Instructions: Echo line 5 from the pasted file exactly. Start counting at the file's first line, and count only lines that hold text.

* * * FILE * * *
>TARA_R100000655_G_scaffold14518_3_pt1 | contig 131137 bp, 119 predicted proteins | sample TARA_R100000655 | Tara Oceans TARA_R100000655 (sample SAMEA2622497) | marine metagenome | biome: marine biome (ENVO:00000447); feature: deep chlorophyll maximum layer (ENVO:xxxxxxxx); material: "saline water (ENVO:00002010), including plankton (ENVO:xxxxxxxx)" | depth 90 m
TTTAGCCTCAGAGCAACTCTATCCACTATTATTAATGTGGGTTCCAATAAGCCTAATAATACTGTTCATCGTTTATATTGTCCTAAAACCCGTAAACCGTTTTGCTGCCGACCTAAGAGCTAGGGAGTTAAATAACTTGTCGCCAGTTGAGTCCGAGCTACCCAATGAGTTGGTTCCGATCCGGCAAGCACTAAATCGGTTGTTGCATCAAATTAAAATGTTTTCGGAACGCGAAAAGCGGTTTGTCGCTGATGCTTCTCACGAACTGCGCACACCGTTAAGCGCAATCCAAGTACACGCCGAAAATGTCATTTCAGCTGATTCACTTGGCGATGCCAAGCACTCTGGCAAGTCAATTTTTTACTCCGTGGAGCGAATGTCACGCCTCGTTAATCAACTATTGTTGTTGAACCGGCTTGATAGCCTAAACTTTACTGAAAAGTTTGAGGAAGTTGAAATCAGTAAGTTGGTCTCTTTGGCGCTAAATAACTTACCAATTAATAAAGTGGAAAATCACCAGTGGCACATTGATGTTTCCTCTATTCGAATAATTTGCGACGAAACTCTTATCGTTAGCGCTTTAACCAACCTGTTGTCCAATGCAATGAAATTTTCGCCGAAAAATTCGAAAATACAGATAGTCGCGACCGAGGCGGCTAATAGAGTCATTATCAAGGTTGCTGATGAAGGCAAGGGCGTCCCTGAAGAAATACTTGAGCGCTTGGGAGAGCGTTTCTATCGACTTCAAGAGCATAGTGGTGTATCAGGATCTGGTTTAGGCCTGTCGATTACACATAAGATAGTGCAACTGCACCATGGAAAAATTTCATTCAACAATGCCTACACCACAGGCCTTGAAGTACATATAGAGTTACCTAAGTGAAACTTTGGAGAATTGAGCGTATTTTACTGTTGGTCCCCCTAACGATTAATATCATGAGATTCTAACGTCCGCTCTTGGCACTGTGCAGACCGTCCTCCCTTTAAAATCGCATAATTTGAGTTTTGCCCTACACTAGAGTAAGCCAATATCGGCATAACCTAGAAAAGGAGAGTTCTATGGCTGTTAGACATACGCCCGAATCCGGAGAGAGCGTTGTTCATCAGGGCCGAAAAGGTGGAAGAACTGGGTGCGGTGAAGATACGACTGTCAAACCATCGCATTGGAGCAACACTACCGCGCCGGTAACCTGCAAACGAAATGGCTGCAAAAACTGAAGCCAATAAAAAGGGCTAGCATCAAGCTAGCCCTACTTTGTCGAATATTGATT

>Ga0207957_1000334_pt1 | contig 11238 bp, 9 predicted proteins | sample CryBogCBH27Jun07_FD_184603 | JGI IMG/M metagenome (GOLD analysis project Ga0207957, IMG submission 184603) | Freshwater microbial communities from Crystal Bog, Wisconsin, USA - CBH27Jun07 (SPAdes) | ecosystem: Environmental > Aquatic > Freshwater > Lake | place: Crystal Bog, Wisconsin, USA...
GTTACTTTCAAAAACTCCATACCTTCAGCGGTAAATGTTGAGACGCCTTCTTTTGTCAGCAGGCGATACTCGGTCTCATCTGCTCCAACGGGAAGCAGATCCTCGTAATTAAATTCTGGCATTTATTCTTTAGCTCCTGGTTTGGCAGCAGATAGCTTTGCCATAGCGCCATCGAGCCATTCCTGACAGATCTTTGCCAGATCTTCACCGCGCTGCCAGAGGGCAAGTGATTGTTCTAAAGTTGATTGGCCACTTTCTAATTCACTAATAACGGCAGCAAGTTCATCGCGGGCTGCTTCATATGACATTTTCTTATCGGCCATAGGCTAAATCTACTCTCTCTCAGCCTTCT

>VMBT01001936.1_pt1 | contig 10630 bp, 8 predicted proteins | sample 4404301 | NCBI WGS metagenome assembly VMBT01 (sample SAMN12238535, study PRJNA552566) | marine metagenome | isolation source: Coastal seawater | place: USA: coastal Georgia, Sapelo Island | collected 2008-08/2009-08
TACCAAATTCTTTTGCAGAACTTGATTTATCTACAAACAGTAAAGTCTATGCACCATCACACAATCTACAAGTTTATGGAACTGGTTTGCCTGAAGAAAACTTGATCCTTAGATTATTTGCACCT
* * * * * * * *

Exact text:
>VMBT01001936.1_pt1 | contig 10630 bp, 8 predicted proteins | sample 4404301 | NCBI WGS metagenome assembly VMBT01 (sample SAMN12238535, study PRJNA552566) | marine metagenome | isolation source: Coastal seawater | place: USA: coastal Georgia, Sapelo Island | collected 2008-08/2009-08